02 May I never paid into Social Security. Can I get benefits anyway?
Q. I’m 62 and never paid into Social Security. I am retired and collecting a pension. Someone told me that I am entitled to collect spousal Social Security. If I do, would it affect my husband’s Social Security? What happens when he retires? I don’t want to mess anything up for him. Will it affect my pension?
A. There are several moving parts here.
First, your pension will not be affected by your Social Security benefits.
And, your husband’s Social Security will not be affected by your pension, or your decision to apply for spousal benefits.
However, your Social Security benefits may be affected by several factors, said Nicholas Scheibner, a certified financial planner with Baron Financial Group in Fair Lawn.
Even if you never paid into Social Security, you may be eligible for spousal benefits, he said.
“In your case, since you do not have any Social Security quarters earned, your maximum spousal benefit will be half of your husband’s Full Retirement Benefit,” he said. “You have the option to start taking these benefits as early as 62, but they will be permanently reduced.”
The Social Security Administration has a quick online calculator to help you estimate the reduction of benefits by taking Social Security early.
If you had been paying into Social Security, but your own retirement benefits were less than half of your husband’s, your spousal benefit would equal the difference between your benefit and half of your husband’s benefit, he said.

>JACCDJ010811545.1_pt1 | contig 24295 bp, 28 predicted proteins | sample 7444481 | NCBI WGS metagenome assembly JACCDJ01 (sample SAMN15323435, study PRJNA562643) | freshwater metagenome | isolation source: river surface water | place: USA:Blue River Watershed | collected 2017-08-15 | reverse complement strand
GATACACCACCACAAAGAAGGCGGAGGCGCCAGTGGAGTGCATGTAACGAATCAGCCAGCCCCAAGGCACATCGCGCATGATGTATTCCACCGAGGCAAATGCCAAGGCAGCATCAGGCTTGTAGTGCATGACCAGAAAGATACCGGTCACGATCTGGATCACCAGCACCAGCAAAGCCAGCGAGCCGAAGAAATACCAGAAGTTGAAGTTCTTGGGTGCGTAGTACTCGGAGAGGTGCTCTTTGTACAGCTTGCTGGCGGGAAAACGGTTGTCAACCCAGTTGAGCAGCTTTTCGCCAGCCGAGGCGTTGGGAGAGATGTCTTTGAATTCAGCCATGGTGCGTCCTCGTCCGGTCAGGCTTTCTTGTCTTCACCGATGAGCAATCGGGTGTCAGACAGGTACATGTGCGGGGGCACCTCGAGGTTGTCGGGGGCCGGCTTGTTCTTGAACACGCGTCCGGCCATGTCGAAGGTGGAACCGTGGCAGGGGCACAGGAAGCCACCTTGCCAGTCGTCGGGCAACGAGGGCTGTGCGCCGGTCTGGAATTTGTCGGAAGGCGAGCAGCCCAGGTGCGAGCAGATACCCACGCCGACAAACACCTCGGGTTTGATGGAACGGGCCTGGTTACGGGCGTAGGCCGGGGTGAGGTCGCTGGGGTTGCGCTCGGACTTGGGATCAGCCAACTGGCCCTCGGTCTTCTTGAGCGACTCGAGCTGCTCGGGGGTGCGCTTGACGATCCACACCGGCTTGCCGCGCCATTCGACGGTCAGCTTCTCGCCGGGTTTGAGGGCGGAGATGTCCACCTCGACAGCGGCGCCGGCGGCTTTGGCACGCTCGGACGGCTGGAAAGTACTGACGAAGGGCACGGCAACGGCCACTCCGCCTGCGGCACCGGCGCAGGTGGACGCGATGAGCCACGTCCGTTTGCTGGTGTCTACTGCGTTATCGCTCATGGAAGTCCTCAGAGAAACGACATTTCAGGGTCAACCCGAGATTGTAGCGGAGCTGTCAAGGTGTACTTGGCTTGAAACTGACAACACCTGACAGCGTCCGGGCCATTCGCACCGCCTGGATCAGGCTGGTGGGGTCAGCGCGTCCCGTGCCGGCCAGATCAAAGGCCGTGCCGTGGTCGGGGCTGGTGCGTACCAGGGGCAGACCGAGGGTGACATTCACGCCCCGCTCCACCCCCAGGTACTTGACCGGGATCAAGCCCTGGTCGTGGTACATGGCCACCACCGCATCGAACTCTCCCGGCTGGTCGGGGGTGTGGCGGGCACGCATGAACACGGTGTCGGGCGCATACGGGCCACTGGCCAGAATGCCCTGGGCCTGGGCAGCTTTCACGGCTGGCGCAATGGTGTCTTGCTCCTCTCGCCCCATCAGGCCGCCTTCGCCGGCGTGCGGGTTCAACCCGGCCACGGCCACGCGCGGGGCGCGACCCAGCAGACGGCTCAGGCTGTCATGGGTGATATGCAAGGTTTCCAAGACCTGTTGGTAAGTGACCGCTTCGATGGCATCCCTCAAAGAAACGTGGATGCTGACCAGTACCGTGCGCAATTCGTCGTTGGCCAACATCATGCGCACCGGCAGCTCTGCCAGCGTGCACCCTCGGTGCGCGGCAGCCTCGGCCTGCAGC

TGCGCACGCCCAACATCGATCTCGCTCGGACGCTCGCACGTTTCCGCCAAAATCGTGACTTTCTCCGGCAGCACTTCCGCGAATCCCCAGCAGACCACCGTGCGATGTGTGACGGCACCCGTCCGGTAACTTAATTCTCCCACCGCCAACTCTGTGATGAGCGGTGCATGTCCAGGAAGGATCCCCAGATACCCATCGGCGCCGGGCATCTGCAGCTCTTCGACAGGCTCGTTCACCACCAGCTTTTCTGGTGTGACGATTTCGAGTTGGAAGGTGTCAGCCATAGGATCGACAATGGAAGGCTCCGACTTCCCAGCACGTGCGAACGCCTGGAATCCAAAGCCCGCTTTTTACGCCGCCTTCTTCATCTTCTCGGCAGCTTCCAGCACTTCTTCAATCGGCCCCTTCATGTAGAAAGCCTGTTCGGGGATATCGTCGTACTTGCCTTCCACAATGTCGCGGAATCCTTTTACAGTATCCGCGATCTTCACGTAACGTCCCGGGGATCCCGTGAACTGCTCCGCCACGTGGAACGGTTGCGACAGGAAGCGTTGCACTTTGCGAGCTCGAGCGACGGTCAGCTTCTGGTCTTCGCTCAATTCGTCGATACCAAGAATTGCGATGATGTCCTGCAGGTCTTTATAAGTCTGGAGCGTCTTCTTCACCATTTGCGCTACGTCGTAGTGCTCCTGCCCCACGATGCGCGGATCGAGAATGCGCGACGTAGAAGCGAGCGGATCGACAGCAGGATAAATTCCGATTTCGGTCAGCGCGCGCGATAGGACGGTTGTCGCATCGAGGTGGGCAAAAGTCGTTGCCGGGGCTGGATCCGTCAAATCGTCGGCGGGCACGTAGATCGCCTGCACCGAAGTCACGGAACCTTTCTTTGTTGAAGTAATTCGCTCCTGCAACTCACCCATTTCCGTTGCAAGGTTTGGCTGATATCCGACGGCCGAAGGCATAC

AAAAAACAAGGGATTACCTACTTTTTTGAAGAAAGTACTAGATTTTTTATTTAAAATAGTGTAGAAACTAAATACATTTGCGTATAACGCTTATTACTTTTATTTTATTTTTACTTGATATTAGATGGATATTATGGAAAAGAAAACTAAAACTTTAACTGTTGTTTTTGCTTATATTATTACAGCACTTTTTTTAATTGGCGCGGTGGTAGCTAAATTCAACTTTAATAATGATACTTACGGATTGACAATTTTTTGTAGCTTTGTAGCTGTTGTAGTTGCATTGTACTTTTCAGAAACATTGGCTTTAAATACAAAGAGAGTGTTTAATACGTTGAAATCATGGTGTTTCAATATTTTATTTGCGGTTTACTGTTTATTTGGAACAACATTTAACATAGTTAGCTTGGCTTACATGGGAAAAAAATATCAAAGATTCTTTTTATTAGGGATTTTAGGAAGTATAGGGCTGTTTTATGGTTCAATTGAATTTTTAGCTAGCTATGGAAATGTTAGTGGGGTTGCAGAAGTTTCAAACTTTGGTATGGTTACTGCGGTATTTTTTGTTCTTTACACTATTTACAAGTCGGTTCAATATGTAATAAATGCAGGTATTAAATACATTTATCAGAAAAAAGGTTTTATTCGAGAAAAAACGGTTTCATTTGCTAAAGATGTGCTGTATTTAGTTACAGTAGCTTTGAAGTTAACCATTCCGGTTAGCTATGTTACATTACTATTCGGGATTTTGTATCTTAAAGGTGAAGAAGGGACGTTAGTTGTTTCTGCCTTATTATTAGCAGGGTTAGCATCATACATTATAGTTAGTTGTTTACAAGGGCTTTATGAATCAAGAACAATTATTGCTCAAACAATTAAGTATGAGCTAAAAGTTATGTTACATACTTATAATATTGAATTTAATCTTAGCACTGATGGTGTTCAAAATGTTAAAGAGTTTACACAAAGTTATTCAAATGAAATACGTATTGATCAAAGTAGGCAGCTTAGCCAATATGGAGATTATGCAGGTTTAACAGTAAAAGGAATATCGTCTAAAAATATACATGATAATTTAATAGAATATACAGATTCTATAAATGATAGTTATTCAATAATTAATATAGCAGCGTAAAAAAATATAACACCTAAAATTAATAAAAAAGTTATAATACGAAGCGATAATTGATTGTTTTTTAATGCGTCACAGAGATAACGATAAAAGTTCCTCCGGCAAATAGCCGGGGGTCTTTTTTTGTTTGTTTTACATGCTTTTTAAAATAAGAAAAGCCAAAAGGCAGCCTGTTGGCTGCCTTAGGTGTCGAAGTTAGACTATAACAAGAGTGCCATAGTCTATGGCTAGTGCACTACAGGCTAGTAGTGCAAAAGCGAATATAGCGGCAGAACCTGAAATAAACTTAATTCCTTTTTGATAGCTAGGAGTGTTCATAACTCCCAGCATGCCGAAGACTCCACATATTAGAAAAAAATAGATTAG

Social Security explains this as: Under Social Security’s “dual entitlement rule,” a person’s spousal benefit is reduced, dollar-for-dollar, by the amount of his or her own Social Security.
Your application for spousal benefits will not have an effect on your husband’s benefit, Scheibner said.
However, note that your husband needs to be receiving Social Security benefits for you to receive spousal benefits. So if your husband has not begun his Social Security yet, you’ll need to wait until he starts collecting, he said.
Your pension may affect your Social Security benefits paid to you depending on where you previously worked, Scheibner said.
You may find your spousal benefits will be reduced by the Government Pension Offset, or GPO.
Scheibner notes that Social Security says: “If you receive a retirement or disability pension from a federal, state, or local government based on your own work for which you didn’t pay Social Security taxes, we may reduce your Social Security spouses or widows or widowers’ benefits.”
“We’ll reduce your Social Security benefits by two-thirds of your government pension. If two-thirds of your government pension is more than your Social Security benefit, your benefit could be reduced to zero.”
“Your pension will not affect your husband’s Social Security, since the GPO only applies to pension for work based on your own record,” Scheibner said.
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This story was originally published on May 2, 2022.
NJMoneyHelp.com presents certain general financial planning principles and advice, but should never be viewed as a substitute for obtaining advice from a personal professional advisor who understands your unique individual circumstances.